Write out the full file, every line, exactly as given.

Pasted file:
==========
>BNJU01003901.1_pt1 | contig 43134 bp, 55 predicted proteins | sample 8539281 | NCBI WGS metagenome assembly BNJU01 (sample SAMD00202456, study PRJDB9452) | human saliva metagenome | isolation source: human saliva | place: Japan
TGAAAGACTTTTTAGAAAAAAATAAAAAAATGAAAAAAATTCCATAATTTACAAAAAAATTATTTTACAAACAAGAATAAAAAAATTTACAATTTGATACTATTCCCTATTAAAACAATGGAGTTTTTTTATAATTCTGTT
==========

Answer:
>BNJU01003901.1_pt1 | contig 43134 bp, 55 predicted proteins | sample 8539281 | NCBI WGS metagenome assembly BNJU01 (sample SAMD00202456, study PRJDB9452) | human saliva metagenome | isolation source: human saliva | place: Japan
TGAAAGACTTTTTAGAAAAAAATAAAAAAATGAAAAAAATTCCATAATTTACAAAAAAATTATTTTACAAACAAGAATAAAAAAATTTACAATTTGATACTATTCCCTATTAAAACAATGGAGTTTTTTTATAATTCTGTT